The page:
Photographer Jon Luvelli Spent Three Years Shooting One Gritty Midwestern Block—See Images From His Powerful Series Here
The stunning series has garnered widespread attention.
In his captivating and gritty black-and-white photographs, Jon Luvelli details the overlooked stories and rural idiosyncrasies of Midwestern American life.
Luvelli (who goes primarily by just his last name) has a unique insider-outsider perspective to the environments he documents. Born in Italy to an Italian father and an African-Italian mother, Luvelli was adopted at just six days old and was brought to the United States, where he was raised on a small-town farm in Missouri.
From a young age, photography offered him a way of processing the world. He began taking pictures as a child after being introduced to the medium by his grandfather, a photographer and United States Navy veteran who documented his service in Guam.
As a kid, Luvelli would shoot images while riding his 1974 Honda Elsinore motorcycle on gravel backroads exploring neighboring farms and rural towns. Then, at just 15, he left home, traveling throughout the Midwest and eventually making his way to Arizona. In the Southwest, he lived an itinerant lifestyle, moving between friends’ homes and taking small walk-on acting roles while continuing his photography.
But a few years ago, the artist began a series that focused on a much more specific strip of land—from 2013 to 2015, he captured images on a single city block in the Township of Columbia, Missouri, often shooting for 12 to 18 hours a day. The series, “One Block,” was published in a monograph in 2015. The images are a visceral and sometimes disturbing portrait of the everyday people who typically go unnoticed.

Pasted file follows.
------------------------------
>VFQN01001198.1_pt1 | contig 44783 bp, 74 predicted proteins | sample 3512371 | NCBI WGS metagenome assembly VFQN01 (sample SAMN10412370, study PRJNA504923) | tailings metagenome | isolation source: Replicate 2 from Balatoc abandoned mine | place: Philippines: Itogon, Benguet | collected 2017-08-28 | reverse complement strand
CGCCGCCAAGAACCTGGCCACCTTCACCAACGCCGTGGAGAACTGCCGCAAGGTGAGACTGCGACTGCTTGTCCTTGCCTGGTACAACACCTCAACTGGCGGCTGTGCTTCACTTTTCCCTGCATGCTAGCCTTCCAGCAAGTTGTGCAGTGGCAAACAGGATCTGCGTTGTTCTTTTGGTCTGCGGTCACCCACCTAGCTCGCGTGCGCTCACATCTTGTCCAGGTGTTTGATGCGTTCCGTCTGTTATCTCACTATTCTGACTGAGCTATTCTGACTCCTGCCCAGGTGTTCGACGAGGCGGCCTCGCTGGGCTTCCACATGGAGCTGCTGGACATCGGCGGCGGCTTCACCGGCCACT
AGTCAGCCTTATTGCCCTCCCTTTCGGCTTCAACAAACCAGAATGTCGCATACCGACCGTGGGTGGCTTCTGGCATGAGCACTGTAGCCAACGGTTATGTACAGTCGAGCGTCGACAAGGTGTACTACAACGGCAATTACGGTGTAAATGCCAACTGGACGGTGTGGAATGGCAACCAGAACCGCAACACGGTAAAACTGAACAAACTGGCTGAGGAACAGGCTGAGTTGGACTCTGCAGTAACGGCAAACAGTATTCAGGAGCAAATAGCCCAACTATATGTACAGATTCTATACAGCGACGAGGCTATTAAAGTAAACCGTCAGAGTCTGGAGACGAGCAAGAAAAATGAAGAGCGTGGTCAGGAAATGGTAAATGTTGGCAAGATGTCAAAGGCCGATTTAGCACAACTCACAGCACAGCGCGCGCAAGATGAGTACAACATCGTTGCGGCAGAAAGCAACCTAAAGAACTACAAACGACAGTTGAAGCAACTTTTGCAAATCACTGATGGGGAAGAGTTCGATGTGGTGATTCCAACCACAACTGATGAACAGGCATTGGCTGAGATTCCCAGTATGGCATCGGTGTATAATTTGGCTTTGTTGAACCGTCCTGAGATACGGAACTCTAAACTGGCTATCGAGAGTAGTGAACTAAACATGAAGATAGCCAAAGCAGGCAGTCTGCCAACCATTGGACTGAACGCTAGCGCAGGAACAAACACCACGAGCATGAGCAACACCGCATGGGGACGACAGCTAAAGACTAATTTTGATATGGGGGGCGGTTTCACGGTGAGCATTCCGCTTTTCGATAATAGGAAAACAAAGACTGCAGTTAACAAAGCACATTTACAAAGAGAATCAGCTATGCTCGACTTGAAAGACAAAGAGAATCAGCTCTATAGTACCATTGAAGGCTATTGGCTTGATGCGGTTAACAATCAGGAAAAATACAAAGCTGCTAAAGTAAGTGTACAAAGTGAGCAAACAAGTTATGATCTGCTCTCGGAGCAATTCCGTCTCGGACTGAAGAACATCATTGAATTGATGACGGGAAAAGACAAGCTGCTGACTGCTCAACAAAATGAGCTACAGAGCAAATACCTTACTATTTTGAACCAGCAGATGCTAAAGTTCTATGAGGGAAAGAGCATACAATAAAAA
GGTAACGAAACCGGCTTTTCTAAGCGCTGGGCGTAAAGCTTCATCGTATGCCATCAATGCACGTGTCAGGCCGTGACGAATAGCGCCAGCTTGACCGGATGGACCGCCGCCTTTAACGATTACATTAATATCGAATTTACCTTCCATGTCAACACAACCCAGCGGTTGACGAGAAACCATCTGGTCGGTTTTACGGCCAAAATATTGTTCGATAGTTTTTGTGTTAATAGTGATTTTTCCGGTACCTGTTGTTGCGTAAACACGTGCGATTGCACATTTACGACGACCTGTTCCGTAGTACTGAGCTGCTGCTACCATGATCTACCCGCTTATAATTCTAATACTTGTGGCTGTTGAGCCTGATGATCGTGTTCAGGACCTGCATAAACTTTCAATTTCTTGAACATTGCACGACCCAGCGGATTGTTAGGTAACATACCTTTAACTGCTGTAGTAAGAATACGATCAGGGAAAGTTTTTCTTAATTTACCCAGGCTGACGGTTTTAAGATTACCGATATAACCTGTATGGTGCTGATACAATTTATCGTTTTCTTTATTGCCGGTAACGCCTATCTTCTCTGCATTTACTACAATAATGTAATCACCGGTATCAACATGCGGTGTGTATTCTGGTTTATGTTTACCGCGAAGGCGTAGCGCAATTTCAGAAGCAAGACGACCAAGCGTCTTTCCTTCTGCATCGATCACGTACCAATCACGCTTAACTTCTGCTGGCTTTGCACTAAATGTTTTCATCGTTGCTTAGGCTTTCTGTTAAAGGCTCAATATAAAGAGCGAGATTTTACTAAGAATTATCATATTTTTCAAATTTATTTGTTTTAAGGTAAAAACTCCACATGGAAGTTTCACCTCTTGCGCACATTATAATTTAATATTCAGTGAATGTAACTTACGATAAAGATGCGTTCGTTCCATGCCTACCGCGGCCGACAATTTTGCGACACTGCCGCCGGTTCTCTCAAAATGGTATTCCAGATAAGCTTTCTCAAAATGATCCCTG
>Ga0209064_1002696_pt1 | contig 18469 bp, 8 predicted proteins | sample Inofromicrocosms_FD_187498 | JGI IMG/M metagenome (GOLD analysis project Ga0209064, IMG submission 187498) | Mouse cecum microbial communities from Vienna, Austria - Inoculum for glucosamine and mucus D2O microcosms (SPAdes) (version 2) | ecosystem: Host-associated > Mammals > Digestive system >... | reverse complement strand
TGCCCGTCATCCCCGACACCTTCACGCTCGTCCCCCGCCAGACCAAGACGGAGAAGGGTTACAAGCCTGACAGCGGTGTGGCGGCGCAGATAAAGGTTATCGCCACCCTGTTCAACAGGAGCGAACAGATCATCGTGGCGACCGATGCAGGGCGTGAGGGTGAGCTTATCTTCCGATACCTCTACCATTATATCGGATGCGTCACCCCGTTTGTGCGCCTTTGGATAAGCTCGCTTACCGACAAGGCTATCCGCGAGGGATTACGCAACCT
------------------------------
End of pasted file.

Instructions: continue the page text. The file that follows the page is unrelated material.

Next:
The series, the artist has said, emerged from a difficult period in his own life: during those years, his fiancé was fighting cancer and had asked that he leave her at the hospital alone during the day. During those times, Luvelli roamed the nearby blocks taking pictures until he was physically exhausted. Soon after publication, the arresting images garnered interest from art institutions throughout the region, and were included in the University of Missouri School of Journalism’s “Pictures of the Year” International Photojournalism Collection in 2015.
“The stark contrasts of light and dark call attention to a quotidian world in the shadows and subtle variations of gray encourage us to find beauty in forms customarily viewed as unsightly,” noted Joan Stack, curator of American Art at the University of Missouri’s Museum of Art.
See more images of “One Block” below.
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